Distracted driving on the clock

Employers whose workers use cellphones and other mobile devices while driving should take note that such behavior is more than a so-called “distraction.”  It’s also cause for serious liability, as a number of companies have learned after being hit with multi-million-dollar judgments resulting from lawsuits in which their employees’ use of mobile devices while driving were have found to have contributed to serious, sometimes fatal, accidents.

In a Q&A with The Oklahoman, McAfee & Taft labor and employment attorney Nathan Whatley said all employers – not just those whose employees drive as part of their jobs – should have clear cellphone usage policies in place, educate and train their employees on the policies and the dangers of texting or talking on a cellphone while driving, and then strictly enforce the policies.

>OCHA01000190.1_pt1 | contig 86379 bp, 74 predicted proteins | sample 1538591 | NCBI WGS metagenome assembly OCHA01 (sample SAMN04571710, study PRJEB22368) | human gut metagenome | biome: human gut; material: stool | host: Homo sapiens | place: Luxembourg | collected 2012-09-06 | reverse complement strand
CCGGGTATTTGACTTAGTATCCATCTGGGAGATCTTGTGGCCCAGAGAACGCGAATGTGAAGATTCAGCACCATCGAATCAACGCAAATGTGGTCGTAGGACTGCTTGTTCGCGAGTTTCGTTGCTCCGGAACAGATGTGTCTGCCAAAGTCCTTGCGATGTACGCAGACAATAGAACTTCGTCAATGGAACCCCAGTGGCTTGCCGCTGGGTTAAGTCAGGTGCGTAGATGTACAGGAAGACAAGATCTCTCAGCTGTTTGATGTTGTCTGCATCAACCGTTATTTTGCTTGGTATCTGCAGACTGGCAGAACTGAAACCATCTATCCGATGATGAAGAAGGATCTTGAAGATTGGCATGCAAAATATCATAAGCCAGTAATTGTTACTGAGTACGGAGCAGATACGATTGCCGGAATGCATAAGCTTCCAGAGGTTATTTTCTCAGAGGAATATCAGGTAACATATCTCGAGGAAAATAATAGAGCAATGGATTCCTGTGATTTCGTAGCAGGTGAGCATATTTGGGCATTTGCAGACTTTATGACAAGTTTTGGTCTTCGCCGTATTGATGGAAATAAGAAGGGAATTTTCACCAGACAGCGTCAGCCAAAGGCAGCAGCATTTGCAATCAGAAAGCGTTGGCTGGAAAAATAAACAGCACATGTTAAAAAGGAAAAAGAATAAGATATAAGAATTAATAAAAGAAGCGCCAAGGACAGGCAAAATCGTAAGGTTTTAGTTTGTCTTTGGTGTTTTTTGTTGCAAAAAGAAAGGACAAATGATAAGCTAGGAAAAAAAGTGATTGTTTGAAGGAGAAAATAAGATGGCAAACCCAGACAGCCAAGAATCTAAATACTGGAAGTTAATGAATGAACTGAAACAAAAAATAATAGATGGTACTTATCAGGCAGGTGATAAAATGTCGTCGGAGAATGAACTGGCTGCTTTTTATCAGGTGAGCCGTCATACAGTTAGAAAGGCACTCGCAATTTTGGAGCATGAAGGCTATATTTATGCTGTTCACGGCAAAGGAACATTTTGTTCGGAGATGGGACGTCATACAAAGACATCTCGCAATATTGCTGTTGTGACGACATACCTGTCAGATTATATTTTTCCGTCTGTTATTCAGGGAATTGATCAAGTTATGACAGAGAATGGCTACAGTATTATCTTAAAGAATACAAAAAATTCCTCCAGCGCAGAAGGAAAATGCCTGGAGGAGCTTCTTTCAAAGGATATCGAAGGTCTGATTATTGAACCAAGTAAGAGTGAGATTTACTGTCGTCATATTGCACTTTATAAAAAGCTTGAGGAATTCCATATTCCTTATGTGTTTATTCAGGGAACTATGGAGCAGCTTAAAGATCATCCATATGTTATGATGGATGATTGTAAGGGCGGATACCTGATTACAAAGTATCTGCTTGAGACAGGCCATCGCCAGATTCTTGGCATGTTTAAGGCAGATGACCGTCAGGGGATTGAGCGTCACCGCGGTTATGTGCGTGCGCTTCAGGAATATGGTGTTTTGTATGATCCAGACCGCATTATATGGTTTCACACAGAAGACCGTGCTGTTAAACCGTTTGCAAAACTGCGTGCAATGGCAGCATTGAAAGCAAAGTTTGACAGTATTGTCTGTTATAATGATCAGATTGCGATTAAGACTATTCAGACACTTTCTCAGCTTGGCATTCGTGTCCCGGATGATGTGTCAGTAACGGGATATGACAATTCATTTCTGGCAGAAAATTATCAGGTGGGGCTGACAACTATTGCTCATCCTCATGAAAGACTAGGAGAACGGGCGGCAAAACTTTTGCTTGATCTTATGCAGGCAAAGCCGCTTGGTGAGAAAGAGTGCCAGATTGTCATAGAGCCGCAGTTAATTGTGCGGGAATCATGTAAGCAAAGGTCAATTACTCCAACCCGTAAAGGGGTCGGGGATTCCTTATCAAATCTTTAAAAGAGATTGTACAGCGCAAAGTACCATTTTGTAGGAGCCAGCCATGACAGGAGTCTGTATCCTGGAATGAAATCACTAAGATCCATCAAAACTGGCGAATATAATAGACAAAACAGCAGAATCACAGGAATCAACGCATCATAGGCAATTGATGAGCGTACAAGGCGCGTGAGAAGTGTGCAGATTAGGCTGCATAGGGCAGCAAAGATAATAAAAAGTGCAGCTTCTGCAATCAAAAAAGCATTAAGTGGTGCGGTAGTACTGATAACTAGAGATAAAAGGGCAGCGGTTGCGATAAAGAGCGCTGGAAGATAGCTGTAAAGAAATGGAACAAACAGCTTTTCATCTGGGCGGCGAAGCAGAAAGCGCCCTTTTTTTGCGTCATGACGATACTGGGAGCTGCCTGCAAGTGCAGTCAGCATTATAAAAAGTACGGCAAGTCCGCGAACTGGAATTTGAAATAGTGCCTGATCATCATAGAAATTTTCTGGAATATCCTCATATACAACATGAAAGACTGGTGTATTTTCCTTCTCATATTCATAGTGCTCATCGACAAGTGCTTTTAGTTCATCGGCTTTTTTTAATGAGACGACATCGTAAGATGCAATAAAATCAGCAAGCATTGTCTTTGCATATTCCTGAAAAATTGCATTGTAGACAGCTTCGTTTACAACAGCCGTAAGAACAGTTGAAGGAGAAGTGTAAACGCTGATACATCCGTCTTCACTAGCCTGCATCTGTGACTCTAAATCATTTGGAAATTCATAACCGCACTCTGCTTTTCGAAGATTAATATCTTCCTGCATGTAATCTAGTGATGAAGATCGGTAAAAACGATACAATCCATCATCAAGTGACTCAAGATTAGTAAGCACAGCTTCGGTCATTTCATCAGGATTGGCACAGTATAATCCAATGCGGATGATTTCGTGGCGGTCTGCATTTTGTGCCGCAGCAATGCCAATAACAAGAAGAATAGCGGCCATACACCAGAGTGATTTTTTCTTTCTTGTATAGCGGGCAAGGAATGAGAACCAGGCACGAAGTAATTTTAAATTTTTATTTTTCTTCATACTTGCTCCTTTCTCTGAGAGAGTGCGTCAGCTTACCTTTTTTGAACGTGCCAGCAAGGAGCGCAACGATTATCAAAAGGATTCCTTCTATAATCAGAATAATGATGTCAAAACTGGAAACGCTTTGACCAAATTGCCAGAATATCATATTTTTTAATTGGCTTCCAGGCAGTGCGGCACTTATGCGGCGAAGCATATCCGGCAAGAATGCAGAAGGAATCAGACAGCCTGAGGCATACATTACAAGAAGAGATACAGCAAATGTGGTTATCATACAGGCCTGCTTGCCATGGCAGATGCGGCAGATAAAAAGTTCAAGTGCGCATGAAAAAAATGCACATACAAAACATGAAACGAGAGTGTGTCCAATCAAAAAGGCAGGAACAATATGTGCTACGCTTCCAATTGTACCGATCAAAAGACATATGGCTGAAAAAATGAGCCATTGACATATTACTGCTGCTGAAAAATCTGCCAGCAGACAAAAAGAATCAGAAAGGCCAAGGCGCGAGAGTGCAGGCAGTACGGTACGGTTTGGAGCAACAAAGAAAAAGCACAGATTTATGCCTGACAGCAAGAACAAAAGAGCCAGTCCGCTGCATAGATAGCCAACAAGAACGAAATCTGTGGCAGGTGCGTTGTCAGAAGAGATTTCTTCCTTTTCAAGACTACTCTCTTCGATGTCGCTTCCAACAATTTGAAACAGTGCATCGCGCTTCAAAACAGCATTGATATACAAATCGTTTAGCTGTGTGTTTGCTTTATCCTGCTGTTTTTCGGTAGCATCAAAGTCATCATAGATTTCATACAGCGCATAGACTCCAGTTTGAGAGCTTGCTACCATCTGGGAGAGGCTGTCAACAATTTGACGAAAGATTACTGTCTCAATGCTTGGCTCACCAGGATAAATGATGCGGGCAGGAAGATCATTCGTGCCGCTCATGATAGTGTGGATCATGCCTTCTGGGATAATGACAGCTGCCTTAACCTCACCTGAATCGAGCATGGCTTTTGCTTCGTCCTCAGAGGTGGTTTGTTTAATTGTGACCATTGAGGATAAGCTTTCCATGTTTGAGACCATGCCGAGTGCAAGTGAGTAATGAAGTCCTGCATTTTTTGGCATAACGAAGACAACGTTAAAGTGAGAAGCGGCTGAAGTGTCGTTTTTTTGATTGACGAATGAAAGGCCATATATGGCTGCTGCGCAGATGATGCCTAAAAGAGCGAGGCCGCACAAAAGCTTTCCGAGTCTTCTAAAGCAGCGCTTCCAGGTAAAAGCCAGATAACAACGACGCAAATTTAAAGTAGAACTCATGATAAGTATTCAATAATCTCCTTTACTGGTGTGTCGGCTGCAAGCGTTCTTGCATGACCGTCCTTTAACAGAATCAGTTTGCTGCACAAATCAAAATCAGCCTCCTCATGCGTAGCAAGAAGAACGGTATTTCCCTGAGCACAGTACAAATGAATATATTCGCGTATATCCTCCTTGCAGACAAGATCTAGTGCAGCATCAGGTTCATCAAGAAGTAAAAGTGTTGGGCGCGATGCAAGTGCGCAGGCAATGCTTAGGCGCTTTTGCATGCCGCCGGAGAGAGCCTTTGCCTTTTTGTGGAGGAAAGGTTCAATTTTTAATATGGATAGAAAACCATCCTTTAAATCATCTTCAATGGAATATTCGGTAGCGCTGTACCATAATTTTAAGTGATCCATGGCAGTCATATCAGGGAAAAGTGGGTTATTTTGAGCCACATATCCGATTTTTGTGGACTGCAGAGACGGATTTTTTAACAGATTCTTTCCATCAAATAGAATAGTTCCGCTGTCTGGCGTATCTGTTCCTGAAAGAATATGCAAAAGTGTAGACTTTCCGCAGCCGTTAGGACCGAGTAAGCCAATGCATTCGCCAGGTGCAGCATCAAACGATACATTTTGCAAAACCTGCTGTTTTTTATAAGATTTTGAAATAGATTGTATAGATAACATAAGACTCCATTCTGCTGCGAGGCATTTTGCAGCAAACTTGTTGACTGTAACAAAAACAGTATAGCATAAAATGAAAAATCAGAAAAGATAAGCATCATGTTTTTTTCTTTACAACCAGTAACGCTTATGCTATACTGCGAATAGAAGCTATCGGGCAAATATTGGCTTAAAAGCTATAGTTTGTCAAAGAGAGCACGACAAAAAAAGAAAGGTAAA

“Clearly state that it’s against company rules to text, email or use a handheld phone or communication device while operating a company vehicle, driving a personal vehicle for business use, or using a company-issued communication device while driving,” he advised.  “Consider prohibiting the use of hands-free devices except in emergency situations.”

The best policies, Whatley said, go beyond what’s required by state and local laws.